Places: Descent into Hell

  • Last updated on December 10, 2021

First published: 1937

Type of work: Novel

Type of plot: Moral

Time of work: June and July in the 1930’s

Asterisk denotes entries on real places.

Places Discussed*Battle Hill

*Battle Descent into HellHill. This setting is an actual hill with a long and bloody history, from legends of human sacrifice among the Britons and Saxons to that of a dejected construction worker who hanged himself while working on the suburban estate that now covers most of the hill. The hill also includes a manor house, currently owned by the poet and playwright Peter Stanhope. This manor house is the site on which a martyr was burned to death. Thus, Charles Williams writes, life and death are closer in Battle Hill than elsewhere, the membranes between the worlds thinner. Williams also refers to Battle Hill as a place of skulls, recalling Golgotha, the site of Jesus’ crucifixion.

Much of the action occurs in the houses and yards of Battle Hill residents. Not far from the manor house lives Lawrence Wentworth, whose home (unknown to him) holds the ghost of the construction worker. Elsewhere in town, Pauline Anstruther lives with her dying grandmother. Near them lives Myrtle Fox, another young woman in the play.

Although Lily Sammile seems to visit everyone, no one knows where she lives. The reader is shown the woman’s supernatural nature and learns that she lives in a shed by the town cemetery. In the apocalyptic moments after the climax of the play, some graves literally open, their tattered inhabitants gravitating toward Lily Sammile. She attempts to lure various living residents of Battle Hill, and when she fails, her shed, which is also referred to as a cave, collapses around her.

Williams makes much of gates, doorways, and other entrances. Wentworth encounters a female demon (a succubus), but she falls down at a threshold. Lily Sammile is often seen by a gate–Margaret Anstruther’s house’s gate, the cemetery gate–waiting for people she can talk into becoming like her. Since the novel is about choices of modes of being, a gate can represent choice, the definite border between one place and another, and, more specifically, the entry to heaven or hell.

Wentworth spies on Hugh Prescott and Adela Hunt at a train station, and at the end, a train takes both him and Pauline Anstruther to London. Just as gates mark a choice between two places, trains are vehicles from one place to another, representing movement and change.


*London. Capital of Great Britain to which Pauline goes at the end of the novel in order to enjoy her new life. Wentworth takes the same train, but will not sit with her. In fact, he has forsworn all human community, and in London he completely loses any comprehension of the people and world around him.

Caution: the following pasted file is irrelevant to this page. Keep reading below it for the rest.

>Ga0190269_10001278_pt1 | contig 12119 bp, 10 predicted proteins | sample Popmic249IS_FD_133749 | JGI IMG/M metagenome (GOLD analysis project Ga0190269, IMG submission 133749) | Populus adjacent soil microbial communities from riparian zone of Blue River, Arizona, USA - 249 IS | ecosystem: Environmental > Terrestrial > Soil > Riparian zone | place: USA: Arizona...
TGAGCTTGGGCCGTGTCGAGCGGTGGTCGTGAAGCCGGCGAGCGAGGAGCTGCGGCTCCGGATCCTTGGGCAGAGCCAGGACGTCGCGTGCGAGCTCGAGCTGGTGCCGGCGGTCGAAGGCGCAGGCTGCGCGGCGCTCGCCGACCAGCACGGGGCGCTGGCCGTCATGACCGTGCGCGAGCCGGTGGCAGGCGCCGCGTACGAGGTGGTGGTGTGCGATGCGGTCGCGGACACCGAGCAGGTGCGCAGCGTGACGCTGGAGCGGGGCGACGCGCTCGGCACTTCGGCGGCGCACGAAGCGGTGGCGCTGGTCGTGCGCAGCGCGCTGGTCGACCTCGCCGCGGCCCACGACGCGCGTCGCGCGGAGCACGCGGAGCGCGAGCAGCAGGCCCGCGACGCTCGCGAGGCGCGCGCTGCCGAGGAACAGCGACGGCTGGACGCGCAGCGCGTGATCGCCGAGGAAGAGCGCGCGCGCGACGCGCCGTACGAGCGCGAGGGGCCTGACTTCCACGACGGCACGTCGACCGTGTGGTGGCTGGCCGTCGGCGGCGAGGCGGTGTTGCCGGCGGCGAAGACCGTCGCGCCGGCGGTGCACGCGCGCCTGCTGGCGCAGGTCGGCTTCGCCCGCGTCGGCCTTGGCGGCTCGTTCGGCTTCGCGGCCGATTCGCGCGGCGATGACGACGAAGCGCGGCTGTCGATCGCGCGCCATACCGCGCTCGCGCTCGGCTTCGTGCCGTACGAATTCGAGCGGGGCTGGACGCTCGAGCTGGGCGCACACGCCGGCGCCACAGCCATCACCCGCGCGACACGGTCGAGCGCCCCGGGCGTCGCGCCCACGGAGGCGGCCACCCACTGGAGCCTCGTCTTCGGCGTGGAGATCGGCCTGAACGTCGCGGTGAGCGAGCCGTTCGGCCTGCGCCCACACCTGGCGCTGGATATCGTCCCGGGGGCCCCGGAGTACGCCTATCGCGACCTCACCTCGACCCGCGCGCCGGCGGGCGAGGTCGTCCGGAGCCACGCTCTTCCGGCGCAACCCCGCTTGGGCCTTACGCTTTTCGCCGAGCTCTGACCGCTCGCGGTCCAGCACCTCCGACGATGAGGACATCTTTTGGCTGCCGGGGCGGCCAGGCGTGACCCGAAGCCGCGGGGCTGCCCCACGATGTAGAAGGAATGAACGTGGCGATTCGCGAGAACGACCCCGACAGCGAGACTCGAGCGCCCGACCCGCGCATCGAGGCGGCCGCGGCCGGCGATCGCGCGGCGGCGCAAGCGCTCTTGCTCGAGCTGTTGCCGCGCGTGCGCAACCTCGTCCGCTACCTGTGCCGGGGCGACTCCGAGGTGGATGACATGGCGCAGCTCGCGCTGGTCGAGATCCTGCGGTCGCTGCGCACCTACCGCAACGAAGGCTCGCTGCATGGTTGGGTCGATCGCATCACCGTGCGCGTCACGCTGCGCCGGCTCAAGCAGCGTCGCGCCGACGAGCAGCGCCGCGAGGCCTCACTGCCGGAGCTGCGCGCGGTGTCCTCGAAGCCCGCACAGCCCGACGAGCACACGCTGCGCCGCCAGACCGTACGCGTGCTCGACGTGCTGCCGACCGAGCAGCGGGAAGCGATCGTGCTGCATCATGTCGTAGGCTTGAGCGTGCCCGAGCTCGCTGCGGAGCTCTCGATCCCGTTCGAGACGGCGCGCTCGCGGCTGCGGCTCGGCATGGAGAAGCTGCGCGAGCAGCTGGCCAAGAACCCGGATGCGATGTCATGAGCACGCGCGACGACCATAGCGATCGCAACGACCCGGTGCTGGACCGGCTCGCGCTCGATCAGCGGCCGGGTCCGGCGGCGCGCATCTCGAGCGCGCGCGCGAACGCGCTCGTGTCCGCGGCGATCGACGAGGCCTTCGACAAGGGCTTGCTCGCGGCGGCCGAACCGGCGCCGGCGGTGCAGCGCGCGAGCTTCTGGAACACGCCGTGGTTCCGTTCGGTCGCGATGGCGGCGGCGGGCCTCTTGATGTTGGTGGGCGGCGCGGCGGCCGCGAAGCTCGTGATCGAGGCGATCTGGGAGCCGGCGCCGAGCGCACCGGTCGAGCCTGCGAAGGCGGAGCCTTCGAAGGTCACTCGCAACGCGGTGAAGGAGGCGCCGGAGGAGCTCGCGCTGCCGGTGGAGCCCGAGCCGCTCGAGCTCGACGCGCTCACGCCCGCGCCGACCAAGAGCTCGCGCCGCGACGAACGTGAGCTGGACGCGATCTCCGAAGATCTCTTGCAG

London is also a spiritual destination, symbolic of heaven, or at least some desirable afterlife, when the ghost of the construction worker asks Pauline for directions to London. London is also the city of eternity, and by asking to be directed there, the ghost has begun the path to redemption and travel to his next existence.

Garden of Eden

Garden of Eden. Biblical paradise in which Adam and Eve live until their Fall. When Wentworth takes the demon into his house, his arms, and his bed, he has an illusion of Eden, with him in the role of Adam and the demon as Eve. What he perceives as paradise is actually closer to the experience of being lost in the woods, which the tree and leaf imagery also supports. Moreover, Williams describes the garden as if it encloses Wentworth; instead of being banished from a garden, he has consigned himself to be its prisoner, as he grows more and more infatuated with the demon and will not leave his home.


Gomorrah. Ancient Palestinian town near Sodom that was, according to the Old Testament, destroyed by God because of its wickedness. Williams alludes to Gomorrah, which symbolizes spiritual sterility and avoidance of life, just as its companion town Sodom is symbolic of sexual perversion. When the real Adela faints outside Wentworth’s house, she is said to have fallen by the wall of Gomorrah.

BibliographyBleiler, Everett F. The Guide to Supernatural Fiction. Kent, Ohio: Kent State University Press, 1983. The treatment of Williams’ novels is brief (pages 532 to 534) but places them in context of the fantasy genre.Cavaliero, Glen. Charles Williams: Poet of Theology. New York: Macmillan, 1983. Explains influences on Williams and contains excellent descriptions of Williams’ originality. Pages 78 to 90 give interpretative commentary on Descent into Hell.Glenn, Lois. Charles W. S. Williams: A Checklist. Kent, Ohio: Kent State University Press, 1975. A comprehensive listing of writings about Williams up to 1975.Hadfield, Alice Mary. Charles Williams: An Exploration of His Life and Work. New York: Oxford University Press, 1983. A critical biography by Williams’ colleague at Oxford University Press. Hadfield understood Williams’ creative intentions and was a trusted confidant in Williams’ circle of family and friends.Shideler, Mary McDermott. The Theology of Romantic Love: A Study in the Writings of Charles Williams. Grand Rapids, Mich.: Wm. B. Eerdmans, 1966. An indispensable study of Williams’ central theological ideas and recurring symbolism.
Categories: Places